Recently, Edvard Munch’s pastel, “The Scream” sold at auction for just under $120 million.  This leaves many inthe art and business world alike asking, “Is it worth it?”  The consensus seems to be no.  For art critics, there are far more memorable works.  None would place the Scream at the top of the list, which is where it is if price is the qualification.  Art critics claim that the Scream is faddish and not likely to maintain its popularity over time.  Investors point out that the chance of a good return on such a high  investment is very slim.  That is the real deciding factor here.  $120 million has been paid, and to answer the question of worth is a matter of the benefit or return that will come on that investment.  In other words, you pay if the benefit is greater than the cost.

Throughout the book of Luke, we are told of the high cost of following Jesus.  At the end of chapter 9, we learn of three men that wanted to follow Jesus only to learn that the cost was too high.  You may very well be surprised at the cost and in light of it have to ask, “is it worth it?”

The Story

57 Now it happened as they journeyed on the road, that someone said to Him, “Lord, I will follow You wherever You go.” 58 And Jesus said to him, “Foxes have holes and birds of the air have nests, but the Son of Man has nowhere to lay His head.” (Luke 9:57-58, NKJV)

This man makes a big claim, to follow Jesus wherever He goes.  This is like us saying, “I surrender my life to Jesus,” or “I have died and now live in Him.”  This man gets a surprising response, “The Son of Man has nowhere to lay His head (58)  That is, there is no promise of earthly wealth or comfort.  We tend to make big claims as well, but would we make them if we knew the cost may be our comfort?  Is it worth it?

59 Then He said to another, “Follow Me.”  But he said, “Lord, let me first go and bury my father.”  60 Jesus said to him, “Let the dead bury their own dead, but you go and preach the kingdom of God.” (Luke 9:59-60, NKJV)

This man is willing to follow Jesus, but has something else to attend to first.  His father is probably not lying dead in the house waiting to be buried.  In those days, it was common for a man to work for his father then inherit everything when his father passed away.  What the man is saying is let me get things squared away.  Let me get my finances in order.  I just need to work enough so I can serve God.  (sound familiar?  I can’t tell you how many times I have heard this, and even said it myself)

The response:  Let the dead bury the dead.  “You go and preach the Kingdom of God.” (60)  In other words, your gospel ministry is the top priority.  So, the decision for this man is, do I trust Jesus enough?  Following Jesus requires that level of trust.

61 And another also said, “Lord, I will follow You, but let me first go and bid them farewell who are at my house.” 62 But Jesus said to him, “No one, having put his hand to the plow, and looking back, is fit for the kingdom of God.” (Luke 9:61-62, NKJV)

This man says, “I will follow, but…”  There is always something else that we think demands our attention.  For this man it is family.  But for others it could be anything.  Any goal, work; anything that we say, “I would do anything for Jesus, if it wasn’t for…”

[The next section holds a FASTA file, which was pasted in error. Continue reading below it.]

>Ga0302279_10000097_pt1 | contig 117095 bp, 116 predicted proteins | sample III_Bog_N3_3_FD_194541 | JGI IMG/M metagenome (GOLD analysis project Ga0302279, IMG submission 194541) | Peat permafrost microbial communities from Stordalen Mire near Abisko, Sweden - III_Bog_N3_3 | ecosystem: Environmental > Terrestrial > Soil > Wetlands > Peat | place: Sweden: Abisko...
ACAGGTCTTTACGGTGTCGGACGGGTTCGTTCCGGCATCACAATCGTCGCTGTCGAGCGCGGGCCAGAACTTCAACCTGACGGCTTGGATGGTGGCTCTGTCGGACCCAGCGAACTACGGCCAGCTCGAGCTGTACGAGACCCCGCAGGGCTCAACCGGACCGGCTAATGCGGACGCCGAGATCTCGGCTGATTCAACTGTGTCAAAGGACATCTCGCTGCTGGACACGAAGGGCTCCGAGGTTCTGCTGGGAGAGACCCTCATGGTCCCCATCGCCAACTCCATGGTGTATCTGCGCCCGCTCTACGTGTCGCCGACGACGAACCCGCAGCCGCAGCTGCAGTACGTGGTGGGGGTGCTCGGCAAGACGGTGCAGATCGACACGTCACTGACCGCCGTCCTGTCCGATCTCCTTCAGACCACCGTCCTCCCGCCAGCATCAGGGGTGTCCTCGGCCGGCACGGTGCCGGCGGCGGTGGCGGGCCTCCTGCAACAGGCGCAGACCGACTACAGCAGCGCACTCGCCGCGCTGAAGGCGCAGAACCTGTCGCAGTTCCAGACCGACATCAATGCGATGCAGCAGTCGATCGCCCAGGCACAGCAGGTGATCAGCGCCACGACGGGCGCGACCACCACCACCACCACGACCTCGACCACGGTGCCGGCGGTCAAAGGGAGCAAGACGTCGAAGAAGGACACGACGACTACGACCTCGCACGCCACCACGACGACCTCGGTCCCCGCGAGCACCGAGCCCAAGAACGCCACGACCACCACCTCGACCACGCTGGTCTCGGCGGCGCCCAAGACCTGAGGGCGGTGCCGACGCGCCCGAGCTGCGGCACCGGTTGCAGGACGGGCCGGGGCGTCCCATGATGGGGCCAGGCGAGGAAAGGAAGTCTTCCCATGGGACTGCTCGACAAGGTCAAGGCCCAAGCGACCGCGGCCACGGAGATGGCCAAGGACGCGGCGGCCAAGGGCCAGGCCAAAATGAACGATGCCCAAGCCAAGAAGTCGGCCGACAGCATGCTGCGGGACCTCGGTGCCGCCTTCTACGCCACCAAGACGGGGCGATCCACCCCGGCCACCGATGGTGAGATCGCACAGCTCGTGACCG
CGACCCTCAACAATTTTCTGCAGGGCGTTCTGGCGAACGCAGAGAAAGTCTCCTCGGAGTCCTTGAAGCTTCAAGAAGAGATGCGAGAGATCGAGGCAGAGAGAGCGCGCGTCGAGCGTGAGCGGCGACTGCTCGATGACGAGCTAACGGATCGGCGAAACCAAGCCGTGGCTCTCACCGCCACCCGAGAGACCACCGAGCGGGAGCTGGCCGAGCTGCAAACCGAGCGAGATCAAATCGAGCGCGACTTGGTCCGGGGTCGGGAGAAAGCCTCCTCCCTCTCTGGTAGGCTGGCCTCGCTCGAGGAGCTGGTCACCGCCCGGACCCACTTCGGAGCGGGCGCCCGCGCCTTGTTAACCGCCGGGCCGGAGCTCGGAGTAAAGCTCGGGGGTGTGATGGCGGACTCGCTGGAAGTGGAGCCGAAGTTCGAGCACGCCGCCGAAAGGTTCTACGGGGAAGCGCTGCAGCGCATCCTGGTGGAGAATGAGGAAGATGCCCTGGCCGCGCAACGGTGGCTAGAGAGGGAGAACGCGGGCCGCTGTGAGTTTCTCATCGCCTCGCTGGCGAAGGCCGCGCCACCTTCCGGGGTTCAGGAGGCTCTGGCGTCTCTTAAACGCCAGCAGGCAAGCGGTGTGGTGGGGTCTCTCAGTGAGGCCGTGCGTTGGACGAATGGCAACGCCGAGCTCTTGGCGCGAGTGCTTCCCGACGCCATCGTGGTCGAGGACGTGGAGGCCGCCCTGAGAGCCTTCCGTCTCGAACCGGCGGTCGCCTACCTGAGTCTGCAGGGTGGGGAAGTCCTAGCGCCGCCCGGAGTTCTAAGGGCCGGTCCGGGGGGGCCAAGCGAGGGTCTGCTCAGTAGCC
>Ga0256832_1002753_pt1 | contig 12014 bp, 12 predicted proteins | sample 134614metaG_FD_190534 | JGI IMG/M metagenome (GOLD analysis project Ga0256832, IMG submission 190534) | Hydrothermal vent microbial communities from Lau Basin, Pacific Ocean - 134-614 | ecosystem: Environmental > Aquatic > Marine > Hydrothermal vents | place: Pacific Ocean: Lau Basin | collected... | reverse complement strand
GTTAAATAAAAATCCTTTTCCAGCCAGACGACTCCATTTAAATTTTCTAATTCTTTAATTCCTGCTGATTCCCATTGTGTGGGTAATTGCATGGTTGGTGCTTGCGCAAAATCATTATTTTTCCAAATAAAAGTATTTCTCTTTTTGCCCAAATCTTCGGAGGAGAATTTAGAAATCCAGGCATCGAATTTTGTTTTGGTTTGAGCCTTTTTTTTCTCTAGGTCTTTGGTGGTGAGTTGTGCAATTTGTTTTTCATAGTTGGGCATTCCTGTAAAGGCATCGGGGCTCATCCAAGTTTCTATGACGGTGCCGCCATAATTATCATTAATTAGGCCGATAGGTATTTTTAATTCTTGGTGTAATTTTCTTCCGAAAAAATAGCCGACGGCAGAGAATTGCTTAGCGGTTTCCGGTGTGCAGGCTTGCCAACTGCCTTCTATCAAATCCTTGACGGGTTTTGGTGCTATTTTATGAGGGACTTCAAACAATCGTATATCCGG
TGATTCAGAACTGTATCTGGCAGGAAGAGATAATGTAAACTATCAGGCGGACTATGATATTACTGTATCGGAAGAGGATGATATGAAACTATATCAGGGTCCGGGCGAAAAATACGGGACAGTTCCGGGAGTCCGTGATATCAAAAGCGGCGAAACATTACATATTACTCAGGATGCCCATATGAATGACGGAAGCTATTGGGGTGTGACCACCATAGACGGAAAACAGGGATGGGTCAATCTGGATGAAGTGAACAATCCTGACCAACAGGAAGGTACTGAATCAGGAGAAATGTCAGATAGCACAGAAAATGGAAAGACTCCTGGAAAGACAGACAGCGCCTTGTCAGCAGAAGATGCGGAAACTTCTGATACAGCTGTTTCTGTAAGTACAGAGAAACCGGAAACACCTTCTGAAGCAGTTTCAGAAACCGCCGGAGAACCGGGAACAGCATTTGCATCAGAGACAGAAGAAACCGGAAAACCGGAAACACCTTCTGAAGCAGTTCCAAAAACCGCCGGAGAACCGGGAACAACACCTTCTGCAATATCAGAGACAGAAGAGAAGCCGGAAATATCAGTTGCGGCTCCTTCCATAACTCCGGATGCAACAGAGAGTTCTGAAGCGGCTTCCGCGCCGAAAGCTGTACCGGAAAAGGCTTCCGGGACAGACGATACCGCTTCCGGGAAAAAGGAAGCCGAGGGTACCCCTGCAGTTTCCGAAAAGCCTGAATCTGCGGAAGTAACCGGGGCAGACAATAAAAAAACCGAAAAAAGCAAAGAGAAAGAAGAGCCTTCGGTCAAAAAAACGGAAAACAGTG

The response, “No one, having put his hand to the plow, and looking back, is fit for the kingdom of God” (62)  You cannot be focused on your Gospel ministry and something else.  When someone looks back with a plow, the plow goes off track.  Looking back does nothing for the work they look towards and it spoils the work of the plow.  Putting the hand to the plow and looking back benefits nothing!  If you think you can both follow Jesus and take care of all those other things you are sadly mistaken.  You will probably spoil both.

Where are we in this story?

To many of us, these statements make complete sense.  Why shouldn’t we have comfort?  Why shouldn’t we get things squared away first?  Why shouldn’t we be able to balance Jesus with other important things in our lives?  Yet, Jesus says that the cost of following Him is all these things.

We struggle to grasp that, so instead we substitute cheap religion.  We invest a little time, a little money, avoid a few things in our lives, say a little prayer and call that following Jesus.  Let us be clear:  Jesus set the cost much, much higher.

We must identify this cost and be honest about it.  What comforts can we not do with out?  Is it our standard of living, our security, or our health?  What things do we need to take care of first?  Are we waiting for kids to be grown and out of the house.  Are we waiting to retire?  Are we trying to get things paid off?  Finish this sentence:  I would follow Jesus now, but…”

There is your cost.  Now you must ask, is it worth it?

Another Look At The Story

The cost of following Jesus is everything, but the return is more than you can imagine.  Some will say the cost is too high.  Some will say that this isn’t the cost.  They will settle for cheap religion where the return is just as cheap.  Others will truly surrender all for Jesus only to find that he really does give more than we could possibly imagine both here and in the here after. Luke doesn’t tell us what happened to these men, but we know what happened to some others.  Paul said, “Yet indeed I also count all things loss for the excellence of the knowledge of Christ Jesus my Lord, for whom I have suffered the loss of all things, and count them as rubbish, that I may gain Christ” (Phil 3:8)

Is it worth it?  Yes.  Will you count all as loss?